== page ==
- JS


I've been playing poker since I was 8 years old. I'm now 50. I've played in Las Vegas since I was 18(illegal). So in 37 years I've pretty much seen everything that can happen in all types of poker. I've been playing on-line for about 3 years until the US government decided we weren't adult enough for that. I've played in live tournaments for years.

My father has played poker all over the planet since 1937 and has 70 years of playing experience.

His brother, my uncle, is retired from the gaming industry in Las Vegas. He was the casino manager of a major strip hotel that has been in business since 1952. He was the first casino manager to install a poker room in a strip hotel in 1953.

He was also responsible for getting me laid the first time but that's another story.

We all took a look at the hand histories and other data that was available for this tournament.

Our Conclusion:

While Potripper did catch some pretty good hands in places that were extremely lucky for him our overall impression is that he was colluding with someone and quite possibly knew what other people's hole cards were.

There was more than one instance where his betting patterns and style of play went counter to what a knowledgeable player would do in that particular situation unless he knew what all the cards in play were. In a couple of instances it was pretty clear that he altered his play and betting at the exact moment when he was in a huge advantage or already knew he couldn't possible lose even though the cards he was holding at the time were marginal at best.

You have to understand that in order to win a tournament you have to play almost perfect poker for the whole tournament. What this guy was doing went far beyond that, anyone who has a moderate amount of poker knowledge could see it.

If you don't think this is possible anyone remember these three guys?

Chris Harn, Glen DaSilva and Derrick Davis.

If you don't, they had a great scam going for years
got greedy, won 3 million dollars, and got busted.

Cheating and cheaters exist in everything we do and everywhere we go. I for one have no trust in online poker anymore. Maybe the FEDS did everyone a favor.


Christopher T

As a regular online player (though no pro), I too thought the hand history was so astoundingly in favor of Potripper as to strongly suggest "prescience" on his part. If in fact there was none then this fellow needs to go pro ASAP, if he hasn't already.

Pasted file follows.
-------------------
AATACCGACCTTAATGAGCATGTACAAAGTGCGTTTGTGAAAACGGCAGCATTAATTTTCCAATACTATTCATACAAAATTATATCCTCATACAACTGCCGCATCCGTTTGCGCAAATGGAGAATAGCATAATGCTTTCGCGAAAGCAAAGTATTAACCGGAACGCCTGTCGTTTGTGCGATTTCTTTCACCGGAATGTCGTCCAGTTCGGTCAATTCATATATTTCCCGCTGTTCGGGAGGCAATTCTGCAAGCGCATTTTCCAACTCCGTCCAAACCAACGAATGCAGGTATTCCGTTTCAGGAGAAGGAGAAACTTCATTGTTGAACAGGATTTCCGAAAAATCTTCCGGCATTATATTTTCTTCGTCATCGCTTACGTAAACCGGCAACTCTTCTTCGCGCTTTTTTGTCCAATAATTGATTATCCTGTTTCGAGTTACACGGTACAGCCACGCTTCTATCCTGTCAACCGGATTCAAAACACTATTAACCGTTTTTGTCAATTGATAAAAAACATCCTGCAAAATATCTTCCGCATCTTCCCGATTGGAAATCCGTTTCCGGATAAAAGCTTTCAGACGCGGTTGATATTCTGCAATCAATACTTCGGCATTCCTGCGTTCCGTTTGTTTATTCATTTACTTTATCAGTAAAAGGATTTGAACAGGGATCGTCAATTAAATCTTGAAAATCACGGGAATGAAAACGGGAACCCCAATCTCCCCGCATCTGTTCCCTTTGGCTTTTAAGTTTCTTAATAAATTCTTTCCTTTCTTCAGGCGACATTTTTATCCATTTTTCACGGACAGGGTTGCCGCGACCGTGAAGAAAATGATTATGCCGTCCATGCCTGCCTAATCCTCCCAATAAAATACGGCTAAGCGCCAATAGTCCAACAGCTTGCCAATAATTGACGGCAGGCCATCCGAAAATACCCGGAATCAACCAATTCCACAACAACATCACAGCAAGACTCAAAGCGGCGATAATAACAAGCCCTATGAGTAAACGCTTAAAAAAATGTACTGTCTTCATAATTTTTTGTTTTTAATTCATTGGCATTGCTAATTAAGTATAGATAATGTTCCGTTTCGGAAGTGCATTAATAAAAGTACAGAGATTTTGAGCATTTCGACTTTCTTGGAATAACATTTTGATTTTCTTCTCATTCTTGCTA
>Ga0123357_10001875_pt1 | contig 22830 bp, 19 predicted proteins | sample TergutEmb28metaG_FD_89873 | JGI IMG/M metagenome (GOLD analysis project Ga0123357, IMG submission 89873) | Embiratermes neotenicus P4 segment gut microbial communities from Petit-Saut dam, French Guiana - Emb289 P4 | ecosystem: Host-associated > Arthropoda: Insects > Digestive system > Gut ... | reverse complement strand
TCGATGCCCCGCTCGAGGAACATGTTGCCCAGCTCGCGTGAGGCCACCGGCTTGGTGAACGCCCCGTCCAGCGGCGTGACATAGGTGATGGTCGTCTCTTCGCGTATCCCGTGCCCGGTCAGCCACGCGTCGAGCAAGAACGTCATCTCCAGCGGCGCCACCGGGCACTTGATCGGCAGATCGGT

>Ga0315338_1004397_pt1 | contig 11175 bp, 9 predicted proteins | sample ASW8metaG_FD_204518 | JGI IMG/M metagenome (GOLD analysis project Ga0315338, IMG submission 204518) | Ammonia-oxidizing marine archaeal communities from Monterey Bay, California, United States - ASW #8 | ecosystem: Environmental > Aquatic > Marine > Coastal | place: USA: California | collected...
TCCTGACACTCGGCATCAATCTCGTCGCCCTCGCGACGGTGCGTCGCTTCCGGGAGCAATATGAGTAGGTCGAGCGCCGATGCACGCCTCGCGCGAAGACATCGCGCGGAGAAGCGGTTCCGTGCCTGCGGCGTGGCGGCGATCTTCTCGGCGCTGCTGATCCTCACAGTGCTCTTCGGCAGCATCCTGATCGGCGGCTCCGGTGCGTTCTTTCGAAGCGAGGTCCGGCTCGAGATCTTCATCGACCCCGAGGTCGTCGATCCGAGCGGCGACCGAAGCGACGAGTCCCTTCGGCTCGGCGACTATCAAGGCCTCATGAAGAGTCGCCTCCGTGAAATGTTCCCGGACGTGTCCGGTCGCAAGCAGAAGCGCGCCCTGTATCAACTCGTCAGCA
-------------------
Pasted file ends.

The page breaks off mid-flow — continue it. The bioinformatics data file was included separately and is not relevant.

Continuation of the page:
However, I'd like to address the majority of this comment to Mr. Levitt. First of all, I'd take slight issue with your contention that cheating is primarily the province of the less intelligent. As many contemporary scandals have suggested, cheating is also the province of the extremely intelligent or talented, e.g., Bill Belichick, Martha Stewart, Barry Bonds, Enron, etc. I think the primary commonality is opportunism rather than intelligence.

Also, it's my view that the risk-benefit analysis strongly militates IN FAVOR of online poker sites rigging their software, at least on the play chip tables if not the cash tables.

Here's why, imo. Poker sites make their profit from the rakes on cash hands played. The more cash hands played, the more profit. Therefore, if by rigging the software to produce results which would persuade even, say, 5% of marginally skilled players who otherwise would not play cash tables that they're skilled enough to play for cash, the site stands to gain additional millions in annual profit. It would be easy enough to implement software to identify, target and reward the "fish" players with winning flops.

And there's almost no downside, at least not to rigging the play chip games. You have the initial defense of disbelief that it would even actually occur, perpetuated by the conspiracy debunkers and flat denials issued by the site itself.

Then you have the next line of defense, that these sites are audited by independent regulators. Well that may be so, but how often are these sites actually audited? Even assuming periodic random audits DO occur, how hard is it to change the software, even immediately prior to an audit? If nothing else, claim a server shutdown/system difficulty and delay the audit. And even assuming the audit uncovered the cheat program before it could be removed or concealed, how hard is it simply to claim a programming glitch?